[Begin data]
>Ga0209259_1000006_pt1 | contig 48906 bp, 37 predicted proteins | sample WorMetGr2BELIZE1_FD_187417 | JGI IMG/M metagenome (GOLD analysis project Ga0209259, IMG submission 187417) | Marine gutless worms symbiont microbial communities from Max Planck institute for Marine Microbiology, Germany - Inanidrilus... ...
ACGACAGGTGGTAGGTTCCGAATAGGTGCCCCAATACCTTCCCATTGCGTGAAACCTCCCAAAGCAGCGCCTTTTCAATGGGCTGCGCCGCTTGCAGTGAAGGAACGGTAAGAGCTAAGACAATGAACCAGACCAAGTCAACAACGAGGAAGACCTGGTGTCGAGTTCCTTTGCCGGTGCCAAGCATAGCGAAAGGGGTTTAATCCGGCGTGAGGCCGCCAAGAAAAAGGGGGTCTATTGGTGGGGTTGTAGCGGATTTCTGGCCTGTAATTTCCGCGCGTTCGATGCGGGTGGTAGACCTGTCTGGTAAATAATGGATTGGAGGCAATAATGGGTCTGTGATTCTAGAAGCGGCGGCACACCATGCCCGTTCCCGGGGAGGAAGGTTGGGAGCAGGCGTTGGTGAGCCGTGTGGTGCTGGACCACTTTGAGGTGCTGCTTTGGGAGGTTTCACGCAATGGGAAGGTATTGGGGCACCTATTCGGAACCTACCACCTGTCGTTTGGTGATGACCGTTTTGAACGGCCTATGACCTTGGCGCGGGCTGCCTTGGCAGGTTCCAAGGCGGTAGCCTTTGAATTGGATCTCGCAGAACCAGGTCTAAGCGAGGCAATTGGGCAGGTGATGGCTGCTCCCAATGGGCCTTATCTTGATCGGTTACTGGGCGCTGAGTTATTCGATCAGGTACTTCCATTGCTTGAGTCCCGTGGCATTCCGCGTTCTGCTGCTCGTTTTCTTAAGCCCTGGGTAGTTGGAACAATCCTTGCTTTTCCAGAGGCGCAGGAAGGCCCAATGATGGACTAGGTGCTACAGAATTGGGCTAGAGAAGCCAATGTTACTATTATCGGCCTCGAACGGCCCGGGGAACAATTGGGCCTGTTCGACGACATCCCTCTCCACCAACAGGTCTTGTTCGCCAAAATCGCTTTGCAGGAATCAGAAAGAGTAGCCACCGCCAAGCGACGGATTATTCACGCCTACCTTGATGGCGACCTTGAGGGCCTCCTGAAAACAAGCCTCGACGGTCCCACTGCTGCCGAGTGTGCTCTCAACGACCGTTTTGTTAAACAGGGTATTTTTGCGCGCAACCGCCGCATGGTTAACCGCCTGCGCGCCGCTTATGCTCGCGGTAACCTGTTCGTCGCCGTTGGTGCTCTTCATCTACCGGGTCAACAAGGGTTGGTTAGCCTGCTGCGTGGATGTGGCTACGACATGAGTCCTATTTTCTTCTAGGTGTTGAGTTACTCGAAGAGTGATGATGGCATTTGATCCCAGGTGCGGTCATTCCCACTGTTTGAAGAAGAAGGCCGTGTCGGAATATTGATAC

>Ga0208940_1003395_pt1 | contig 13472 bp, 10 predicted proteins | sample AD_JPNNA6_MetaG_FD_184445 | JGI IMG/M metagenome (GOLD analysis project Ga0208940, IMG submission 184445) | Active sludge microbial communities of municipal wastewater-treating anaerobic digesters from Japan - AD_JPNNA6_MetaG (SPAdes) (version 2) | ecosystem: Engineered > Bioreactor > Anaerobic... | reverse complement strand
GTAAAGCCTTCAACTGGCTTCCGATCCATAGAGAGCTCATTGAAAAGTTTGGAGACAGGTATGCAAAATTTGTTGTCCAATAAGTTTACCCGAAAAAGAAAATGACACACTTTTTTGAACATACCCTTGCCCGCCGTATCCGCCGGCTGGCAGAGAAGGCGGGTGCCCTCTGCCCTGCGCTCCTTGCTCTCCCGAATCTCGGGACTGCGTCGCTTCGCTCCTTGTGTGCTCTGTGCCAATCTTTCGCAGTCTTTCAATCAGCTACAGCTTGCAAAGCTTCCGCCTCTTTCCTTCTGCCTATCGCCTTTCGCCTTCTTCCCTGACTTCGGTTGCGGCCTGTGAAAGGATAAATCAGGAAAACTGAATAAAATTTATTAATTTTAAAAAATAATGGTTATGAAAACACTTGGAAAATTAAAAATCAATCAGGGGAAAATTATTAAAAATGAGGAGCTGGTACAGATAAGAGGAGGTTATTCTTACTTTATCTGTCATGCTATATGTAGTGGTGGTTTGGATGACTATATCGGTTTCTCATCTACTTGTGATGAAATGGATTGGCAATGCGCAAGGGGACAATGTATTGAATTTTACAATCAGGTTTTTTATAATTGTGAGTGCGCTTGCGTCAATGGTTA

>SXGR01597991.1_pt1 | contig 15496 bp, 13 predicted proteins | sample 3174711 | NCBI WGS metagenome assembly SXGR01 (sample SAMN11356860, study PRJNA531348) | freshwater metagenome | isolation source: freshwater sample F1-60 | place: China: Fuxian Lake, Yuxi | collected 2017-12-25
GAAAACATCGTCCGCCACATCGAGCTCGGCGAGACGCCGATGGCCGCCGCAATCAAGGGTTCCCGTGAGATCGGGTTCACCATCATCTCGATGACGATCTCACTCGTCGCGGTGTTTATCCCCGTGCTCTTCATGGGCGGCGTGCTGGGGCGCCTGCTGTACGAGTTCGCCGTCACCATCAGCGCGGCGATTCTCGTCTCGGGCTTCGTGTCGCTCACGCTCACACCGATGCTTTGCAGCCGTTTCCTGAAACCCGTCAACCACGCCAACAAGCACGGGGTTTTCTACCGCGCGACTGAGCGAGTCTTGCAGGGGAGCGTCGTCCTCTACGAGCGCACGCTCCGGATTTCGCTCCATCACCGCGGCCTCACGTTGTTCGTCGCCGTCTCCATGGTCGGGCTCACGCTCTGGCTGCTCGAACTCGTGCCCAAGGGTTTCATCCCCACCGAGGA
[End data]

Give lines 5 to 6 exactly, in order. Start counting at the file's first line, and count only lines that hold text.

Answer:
>SXGR01597991.1_pt1 | contig 15496 bp, 13 predicted proteins | sample 3174711 | NCBI WGS metagenome assembly SXGR01 (sample SAMN11356860, study PRJNA531348) | freshwater metagenome | isolation source: freshwater sample F1-60 | place: China: Fuxian Lake, Yuxi | collected 2017-12-25
GAAAACATCGTCCGCCACATCGAGCTCGGCGAGACGCCGATGGCCGCCGCAATCAAGGGTTCCCGTGAGATCGGGTTCACCATCATCTCGATGACGATCTCACTCGTCGCGGTGTTTATCCCCGTGCTCTTCATGGGCGGCGTGCTGGGGCGCCTGCTGTACGAGTTCGCCGTCACCATCAGCGCGGCGATTCTCGTCTCGGGCTTCGTGTCGCTCACGCTCACACCGATGCTTTGCAGCCGTTTCCTGAAACCCGTCAACCACGCCAACAAGCACGGGGTTTTCTACCGCGCGACTGAGCGAGTCTTGCAGGGGAGCGTCGTCCTCTACGAGCGCACGCTCCGGATTTCGCTCCATCACCGCGGCCTCACGTTGTTCGTCGCCGTCTCCATGGTCGGGCTCACGCTCTGGCTGCTCGAACTCGTGCCCAAGGGTTTCATCCCCACCGAGGA